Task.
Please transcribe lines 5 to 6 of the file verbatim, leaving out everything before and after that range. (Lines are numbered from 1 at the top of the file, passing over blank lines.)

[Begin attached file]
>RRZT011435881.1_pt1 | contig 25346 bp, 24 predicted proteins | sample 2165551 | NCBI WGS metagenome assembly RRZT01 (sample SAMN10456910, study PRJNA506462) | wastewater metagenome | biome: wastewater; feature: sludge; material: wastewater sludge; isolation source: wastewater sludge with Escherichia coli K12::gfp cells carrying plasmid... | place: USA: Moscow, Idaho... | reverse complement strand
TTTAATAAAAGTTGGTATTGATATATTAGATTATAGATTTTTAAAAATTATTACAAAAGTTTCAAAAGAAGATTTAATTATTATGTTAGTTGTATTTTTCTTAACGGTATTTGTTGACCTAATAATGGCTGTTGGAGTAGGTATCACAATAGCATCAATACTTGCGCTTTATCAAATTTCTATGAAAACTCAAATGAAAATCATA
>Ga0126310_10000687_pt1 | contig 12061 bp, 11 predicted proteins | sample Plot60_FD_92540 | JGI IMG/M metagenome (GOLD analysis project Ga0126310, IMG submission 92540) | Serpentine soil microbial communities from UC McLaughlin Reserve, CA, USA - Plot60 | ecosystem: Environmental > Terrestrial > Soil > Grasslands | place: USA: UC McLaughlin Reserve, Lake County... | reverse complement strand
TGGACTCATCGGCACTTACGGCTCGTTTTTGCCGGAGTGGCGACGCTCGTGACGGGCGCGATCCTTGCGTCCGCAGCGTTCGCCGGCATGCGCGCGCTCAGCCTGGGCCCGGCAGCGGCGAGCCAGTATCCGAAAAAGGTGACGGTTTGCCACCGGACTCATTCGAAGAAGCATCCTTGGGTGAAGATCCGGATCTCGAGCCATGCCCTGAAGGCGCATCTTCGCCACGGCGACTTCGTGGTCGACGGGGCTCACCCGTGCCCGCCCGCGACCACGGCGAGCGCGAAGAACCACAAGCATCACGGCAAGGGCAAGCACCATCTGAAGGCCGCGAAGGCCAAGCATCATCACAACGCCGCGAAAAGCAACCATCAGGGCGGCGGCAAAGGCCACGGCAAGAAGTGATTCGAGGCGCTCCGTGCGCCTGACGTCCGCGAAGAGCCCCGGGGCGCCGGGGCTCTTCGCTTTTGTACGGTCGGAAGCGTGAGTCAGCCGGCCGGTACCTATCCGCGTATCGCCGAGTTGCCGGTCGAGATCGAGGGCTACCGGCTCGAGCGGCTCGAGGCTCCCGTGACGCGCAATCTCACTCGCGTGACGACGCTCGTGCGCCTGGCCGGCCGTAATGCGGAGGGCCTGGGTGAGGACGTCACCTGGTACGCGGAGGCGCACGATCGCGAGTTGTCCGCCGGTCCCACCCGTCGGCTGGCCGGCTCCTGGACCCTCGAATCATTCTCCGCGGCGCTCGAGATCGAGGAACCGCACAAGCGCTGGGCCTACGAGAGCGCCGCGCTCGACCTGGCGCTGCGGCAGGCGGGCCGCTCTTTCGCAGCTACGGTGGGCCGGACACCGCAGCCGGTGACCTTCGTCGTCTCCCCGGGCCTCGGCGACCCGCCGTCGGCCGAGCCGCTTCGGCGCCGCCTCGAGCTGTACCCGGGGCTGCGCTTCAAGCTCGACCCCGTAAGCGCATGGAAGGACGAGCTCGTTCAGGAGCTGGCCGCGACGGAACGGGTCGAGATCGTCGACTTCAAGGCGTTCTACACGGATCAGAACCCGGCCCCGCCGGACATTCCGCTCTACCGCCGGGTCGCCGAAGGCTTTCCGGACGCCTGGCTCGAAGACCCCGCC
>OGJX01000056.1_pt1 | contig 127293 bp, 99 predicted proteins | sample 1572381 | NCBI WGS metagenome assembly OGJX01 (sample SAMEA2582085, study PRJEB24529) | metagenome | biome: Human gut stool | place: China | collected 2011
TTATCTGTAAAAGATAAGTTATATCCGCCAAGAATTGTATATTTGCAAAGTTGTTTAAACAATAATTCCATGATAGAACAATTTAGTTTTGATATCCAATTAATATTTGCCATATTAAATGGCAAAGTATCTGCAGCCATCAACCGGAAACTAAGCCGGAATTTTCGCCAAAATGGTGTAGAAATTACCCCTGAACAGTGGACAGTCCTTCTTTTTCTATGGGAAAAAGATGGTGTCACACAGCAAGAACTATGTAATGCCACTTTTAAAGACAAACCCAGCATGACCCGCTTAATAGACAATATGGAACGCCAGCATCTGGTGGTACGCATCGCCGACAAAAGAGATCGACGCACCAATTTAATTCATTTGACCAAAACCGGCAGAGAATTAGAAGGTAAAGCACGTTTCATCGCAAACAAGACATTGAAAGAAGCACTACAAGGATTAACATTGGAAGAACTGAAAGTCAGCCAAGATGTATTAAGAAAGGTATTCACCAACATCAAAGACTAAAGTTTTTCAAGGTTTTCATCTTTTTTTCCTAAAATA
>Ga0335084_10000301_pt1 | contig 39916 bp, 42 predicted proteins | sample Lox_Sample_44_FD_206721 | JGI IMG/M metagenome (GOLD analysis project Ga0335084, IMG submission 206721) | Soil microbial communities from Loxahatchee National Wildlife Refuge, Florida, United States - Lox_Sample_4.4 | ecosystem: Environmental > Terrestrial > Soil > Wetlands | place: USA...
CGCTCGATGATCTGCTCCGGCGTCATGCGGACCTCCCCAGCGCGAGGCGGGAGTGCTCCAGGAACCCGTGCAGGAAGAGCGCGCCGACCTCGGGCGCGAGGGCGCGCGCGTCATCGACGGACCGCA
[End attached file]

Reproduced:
>OGJX01000056.1_pt1 | contig 127293 bp, 99 predicted proteins | sample 1572381 | NCBI WGS metagenome assembly OGJX01 (sample SAMEA2582085, study PRJEB24529) | metagenome | biome: Human gut stool | place: China | collected 2011
TTATCTGTAAAAGATAAGTTATATCCGCCAAGAATTGTATATTTGCAAAGTTGTTTAAACAATAATTCCATGATAGAACAATTTAGTTTTGATATCCAATTAATATTTGCCATATTAAATGGCAAAGTATCTGCAGCCATCAACCGGAAACTAAGCCGGAATTTTCGCCAAAATGGTGTAGAAATTACCCCTGAACAGTGGACAGTCCTTCTTTTTCTATGGGAAAAAGATGGTGTCACACAGCAAGAACTATGTAATGCCACTTTTAAAGACAAACCCAGCATGACCCGCTTAATAGACAATATGGAACGCCAGCATCTGGTGGTACGCATCGCCGACAAAAGAGATCGACGCACCAATTTAATTCATTTGACCAAAACCGGCAGAGAATTAGAAGGTAAAGCACGTTTCATCGCAAACAAGACATTGAAAGAAGCACTACAAGGATTAACATTGGAAGAACTGAAAGTCAGCCAAGATGTATTAAGAAAGGTATTCACCAACATCAAAGACTAAAGTTTTTCAAGGTTTTCATCTTTTTTTCCTAAAATA